The parent company of Nordea Asset Management has banned fund managers from investing in the controversial Dakota Access oil pipeline following a site visit in December.
Energy Transfer Partners (ETP) is the main company that oversees the project, the Financial Times reports.
The asset manager has also banned investment in Sunoco Logistics, which is in the process of buying ETP, and Phillips 66, which owns a minority stake in the project.
The decision is based on environmental and reputational risk.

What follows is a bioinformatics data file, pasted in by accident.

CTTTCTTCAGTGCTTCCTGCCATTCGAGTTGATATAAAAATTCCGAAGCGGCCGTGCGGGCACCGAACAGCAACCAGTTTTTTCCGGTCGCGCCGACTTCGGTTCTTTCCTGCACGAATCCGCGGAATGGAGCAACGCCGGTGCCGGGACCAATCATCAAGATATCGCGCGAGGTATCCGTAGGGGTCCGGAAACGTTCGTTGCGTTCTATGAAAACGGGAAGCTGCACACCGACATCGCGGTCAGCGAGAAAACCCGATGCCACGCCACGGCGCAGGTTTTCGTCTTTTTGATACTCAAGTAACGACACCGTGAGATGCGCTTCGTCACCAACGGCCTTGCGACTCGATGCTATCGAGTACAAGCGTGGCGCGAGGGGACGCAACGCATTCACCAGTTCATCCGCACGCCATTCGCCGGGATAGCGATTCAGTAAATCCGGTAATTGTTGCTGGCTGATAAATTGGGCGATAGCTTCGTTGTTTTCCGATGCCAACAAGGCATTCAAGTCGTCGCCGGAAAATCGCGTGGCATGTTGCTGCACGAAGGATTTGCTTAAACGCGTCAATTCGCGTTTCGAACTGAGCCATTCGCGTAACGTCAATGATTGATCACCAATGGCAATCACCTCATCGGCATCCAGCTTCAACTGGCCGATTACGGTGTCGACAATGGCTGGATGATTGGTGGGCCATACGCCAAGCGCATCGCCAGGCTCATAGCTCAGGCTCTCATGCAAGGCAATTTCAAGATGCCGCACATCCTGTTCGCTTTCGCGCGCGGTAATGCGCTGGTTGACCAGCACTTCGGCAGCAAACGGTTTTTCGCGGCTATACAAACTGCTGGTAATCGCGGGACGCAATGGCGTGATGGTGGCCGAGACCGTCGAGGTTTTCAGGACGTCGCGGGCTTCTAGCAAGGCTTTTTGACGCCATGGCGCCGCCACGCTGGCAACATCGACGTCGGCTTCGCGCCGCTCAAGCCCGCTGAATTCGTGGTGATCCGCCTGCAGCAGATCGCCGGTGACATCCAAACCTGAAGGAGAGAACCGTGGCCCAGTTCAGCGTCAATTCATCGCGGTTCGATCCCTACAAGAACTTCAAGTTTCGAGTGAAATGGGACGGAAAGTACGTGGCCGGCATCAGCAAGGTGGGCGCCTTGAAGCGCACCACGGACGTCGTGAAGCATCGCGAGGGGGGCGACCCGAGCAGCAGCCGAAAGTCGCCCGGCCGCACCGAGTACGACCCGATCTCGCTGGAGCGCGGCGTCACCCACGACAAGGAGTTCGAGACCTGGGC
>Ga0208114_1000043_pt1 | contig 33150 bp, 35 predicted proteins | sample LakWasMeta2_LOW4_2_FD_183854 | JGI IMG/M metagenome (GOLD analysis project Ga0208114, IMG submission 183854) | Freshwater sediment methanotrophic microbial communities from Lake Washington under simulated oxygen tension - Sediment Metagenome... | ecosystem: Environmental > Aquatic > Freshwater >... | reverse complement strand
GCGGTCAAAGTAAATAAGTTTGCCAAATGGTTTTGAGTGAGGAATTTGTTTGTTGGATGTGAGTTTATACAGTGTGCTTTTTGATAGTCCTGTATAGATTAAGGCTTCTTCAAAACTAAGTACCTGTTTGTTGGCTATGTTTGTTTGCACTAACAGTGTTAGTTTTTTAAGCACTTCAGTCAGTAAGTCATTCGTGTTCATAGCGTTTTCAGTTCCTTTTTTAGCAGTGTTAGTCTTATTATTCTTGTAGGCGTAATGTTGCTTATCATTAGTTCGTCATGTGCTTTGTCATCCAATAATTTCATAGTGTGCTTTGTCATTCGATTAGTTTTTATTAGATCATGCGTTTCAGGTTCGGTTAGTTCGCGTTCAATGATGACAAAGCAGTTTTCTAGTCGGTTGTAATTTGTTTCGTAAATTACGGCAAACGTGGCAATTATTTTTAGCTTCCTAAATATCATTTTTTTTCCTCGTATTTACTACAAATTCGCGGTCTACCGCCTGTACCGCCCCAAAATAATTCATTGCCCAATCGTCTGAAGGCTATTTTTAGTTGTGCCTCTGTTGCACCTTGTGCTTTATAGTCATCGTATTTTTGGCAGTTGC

Environmentalists and the Native American Standing Rock Sioux tribe have been protesting the $3.7bn pipeline, which would transport oil from the Bakken oilfields in North Dakota to Illinois, due to concerns it would contaminate drinking water and damage sacred burial sites.
Nordea Wealth Management’s head of sustainable finance visited the site late last year and concluded that the pipeline route needed to be moved and consultation with the Standing Rock tribe improved.
US pension funds have already been under pressure to divest from the project. Two Californian pensions funds, which have around $100m invested in ETP, face public petitions as well as a bill from the state assembly that would require them to divest.